Date of Award
Master of Social Work
School of Social Work
First Reader/Committee Chair
Dr. Zoila Gordon
This thesis attempted to examine the impact of self-care, compassion fatigue and burnout on social work students. This was achieved through the use of a Demographic Survey, the Self-Care Assessment, the Professional Quality of Life-IV (ProQOL-IV) survey, and the Maslach Burnout Inventory Human Services Survey (MBI-HSS). A total of three research questions were examined statistically, that included: the most common methods of self-care employed, the overall levels of compassion fatigue, and the overall levels of burnout. Title 4e was also taken into consideration when developing and designing the questions and summary recommendations. Questionnaires were sent out electronically, with an actual response rate of twenty eight percent. A Spearman’s Correlation, Cronbach Alpha, and t-test were used to analyze the data to determine if certain variables were affected when compared to each other. There was evidence by the data that the participants are very knowledgeable of self-care in such areas as spirituality, psychological care, emotional care, and a balanced work/professional life. The area that did show a difference was between age and self-care. Older students tended to have lower burnout and compassion fatigue issues compared to their younger counterparts.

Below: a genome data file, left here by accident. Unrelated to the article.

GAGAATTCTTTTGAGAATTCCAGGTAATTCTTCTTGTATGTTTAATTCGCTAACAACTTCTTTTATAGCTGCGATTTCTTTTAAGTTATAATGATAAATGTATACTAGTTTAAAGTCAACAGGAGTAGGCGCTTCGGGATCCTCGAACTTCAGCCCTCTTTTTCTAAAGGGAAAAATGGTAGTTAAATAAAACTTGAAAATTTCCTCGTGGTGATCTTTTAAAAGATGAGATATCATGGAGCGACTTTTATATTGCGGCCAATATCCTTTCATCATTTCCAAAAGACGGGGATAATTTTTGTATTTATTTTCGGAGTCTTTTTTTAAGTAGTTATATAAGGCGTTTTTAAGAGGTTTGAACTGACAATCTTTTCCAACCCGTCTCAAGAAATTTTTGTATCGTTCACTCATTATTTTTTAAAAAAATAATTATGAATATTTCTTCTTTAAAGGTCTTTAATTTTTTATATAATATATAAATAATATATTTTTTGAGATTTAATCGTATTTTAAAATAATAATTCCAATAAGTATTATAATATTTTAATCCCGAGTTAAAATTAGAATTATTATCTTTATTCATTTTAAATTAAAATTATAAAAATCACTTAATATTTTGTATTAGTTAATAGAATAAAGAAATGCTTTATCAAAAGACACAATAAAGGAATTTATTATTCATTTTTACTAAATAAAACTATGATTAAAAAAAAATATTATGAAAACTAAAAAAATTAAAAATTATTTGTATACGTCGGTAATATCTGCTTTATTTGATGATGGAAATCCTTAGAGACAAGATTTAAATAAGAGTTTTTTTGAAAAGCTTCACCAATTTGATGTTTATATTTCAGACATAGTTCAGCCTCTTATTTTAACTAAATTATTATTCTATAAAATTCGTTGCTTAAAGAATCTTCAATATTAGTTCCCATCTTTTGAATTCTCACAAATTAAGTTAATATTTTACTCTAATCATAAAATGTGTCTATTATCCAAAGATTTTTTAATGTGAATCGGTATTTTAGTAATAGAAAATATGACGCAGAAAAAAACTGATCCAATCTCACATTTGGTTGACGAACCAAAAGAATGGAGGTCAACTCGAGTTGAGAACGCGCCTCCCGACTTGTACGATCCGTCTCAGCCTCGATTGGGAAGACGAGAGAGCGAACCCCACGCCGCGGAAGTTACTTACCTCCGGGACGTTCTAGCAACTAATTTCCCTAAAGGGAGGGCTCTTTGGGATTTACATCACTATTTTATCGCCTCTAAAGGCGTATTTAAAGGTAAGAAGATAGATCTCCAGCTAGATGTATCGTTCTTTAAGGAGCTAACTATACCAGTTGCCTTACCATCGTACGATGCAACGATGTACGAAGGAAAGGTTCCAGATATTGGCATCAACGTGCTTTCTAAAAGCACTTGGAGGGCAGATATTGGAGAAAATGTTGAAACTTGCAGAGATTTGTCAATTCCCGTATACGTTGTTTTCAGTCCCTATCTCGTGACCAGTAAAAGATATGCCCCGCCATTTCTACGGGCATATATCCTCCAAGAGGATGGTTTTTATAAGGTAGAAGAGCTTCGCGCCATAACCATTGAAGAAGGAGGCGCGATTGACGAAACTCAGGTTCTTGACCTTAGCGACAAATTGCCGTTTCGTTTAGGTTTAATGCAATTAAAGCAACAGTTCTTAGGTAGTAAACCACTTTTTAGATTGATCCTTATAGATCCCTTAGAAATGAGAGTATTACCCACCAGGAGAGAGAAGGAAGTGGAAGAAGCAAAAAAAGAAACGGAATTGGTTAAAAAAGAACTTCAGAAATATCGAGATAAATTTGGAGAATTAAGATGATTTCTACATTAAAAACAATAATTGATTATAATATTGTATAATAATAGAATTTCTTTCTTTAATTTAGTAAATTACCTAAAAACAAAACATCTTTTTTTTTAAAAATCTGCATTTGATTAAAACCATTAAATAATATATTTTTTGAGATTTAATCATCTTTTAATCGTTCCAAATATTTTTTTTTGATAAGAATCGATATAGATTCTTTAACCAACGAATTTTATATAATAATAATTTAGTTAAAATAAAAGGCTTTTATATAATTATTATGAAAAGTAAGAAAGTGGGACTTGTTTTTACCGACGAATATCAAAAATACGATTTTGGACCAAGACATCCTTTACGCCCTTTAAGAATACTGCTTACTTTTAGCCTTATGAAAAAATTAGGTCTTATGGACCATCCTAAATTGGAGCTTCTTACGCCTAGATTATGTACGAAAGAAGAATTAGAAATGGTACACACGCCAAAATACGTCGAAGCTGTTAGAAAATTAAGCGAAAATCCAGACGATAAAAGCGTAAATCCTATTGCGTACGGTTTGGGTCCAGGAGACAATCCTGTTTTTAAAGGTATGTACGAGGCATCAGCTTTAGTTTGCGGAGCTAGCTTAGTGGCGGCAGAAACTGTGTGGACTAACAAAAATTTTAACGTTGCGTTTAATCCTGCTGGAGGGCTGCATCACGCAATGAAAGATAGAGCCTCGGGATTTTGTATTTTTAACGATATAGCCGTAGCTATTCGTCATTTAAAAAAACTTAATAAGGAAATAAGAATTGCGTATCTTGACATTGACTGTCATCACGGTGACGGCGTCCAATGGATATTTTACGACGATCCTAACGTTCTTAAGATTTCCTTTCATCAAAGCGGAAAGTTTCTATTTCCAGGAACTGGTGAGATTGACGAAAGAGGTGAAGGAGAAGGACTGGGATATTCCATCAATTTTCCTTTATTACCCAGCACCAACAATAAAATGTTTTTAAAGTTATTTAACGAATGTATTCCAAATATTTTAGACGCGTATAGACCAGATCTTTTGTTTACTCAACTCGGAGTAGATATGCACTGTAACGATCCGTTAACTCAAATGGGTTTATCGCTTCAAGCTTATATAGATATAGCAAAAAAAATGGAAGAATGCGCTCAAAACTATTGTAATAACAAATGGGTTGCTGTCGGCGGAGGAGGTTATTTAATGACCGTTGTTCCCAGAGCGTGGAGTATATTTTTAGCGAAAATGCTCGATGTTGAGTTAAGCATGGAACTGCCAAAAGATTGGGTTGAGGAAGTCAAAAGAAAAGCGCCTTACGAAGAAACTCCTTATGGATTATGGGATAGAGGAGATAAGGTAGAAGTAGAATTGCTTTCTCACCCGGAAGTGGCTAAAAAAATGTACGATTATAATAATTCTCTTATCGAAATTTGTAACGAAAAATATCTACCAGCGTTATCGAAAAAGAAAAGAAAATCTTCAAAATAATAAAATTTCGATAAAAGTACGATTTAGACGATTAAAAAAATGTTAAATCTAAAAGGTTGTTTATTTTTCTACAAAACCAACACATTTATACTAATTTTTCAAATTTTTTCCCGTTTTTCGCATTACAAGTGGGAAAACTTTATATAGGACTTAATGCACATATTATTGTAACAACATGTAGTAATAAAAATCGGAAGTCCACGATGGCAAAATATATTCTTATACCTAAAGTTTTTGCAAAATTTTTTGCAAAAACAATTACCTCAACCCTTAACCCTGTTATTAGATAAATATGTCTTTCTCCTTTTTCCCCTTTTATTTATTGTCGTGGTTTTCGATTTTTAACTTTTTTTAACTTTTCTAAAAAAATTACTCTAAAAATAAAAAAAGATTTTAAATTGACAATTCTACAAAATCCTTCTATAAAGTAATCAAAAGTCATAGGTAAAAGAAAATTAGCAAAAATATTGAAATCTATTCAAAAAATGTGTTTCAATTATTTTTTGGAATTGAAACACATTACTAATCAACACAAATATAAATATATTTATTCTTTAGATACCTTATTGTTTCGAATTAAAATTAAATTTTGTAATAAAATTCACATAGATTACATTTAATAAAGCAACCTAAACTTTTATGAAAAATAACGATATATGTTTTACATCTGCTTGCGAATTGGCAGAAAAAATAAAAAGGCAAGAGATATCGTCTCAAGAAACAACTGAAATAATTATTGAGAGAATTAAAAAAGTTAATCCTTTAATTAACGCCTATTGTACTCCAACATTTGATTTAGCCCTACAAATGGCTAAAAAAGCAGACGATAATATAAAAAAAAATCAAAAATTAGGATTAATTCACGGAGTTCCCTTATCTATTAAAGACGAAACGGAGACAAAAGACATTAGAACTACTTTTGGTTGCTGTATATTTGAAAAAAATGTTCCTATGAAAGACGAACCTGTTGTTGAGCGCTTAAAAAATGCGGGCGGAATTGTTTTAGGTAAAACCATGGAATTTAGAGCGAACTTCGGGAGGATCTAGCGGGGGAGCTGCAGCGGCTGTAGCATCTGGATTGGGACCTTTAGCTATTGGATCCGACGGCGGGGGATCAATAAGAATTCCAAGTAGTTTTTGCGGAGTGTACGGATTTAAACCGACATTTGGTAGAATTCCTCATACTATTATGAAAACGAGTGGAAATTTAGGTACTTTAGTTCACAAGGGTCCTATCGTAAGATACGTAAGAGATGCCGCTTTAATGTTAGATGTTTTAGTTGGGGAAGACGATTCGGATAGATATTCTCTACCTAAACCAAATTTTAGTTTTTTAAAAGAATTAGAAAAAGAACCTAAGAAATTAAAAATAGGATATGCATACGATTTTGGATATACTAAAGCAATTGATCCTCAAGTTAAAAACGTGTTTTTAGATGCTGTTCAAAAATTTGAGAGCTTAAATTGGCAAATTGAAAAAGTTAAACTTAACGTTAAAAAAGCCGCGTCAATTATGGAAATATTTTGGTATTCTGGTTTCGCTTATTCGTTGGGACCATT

For future research, it is recommended that similar studies be conducted on BASW and MSW students to insure they have a clear understanding of burnout, how to it happens, and how best to avoid it.
Smith, Larry William, "COMPASSION FATIGUE, BURNOUT, AND SELF-CARE: WHAT SOCIAL WORK STUDENTS NEED TO KNOW" (2015). Electronic Theses, Projects, and Dissertations. 206.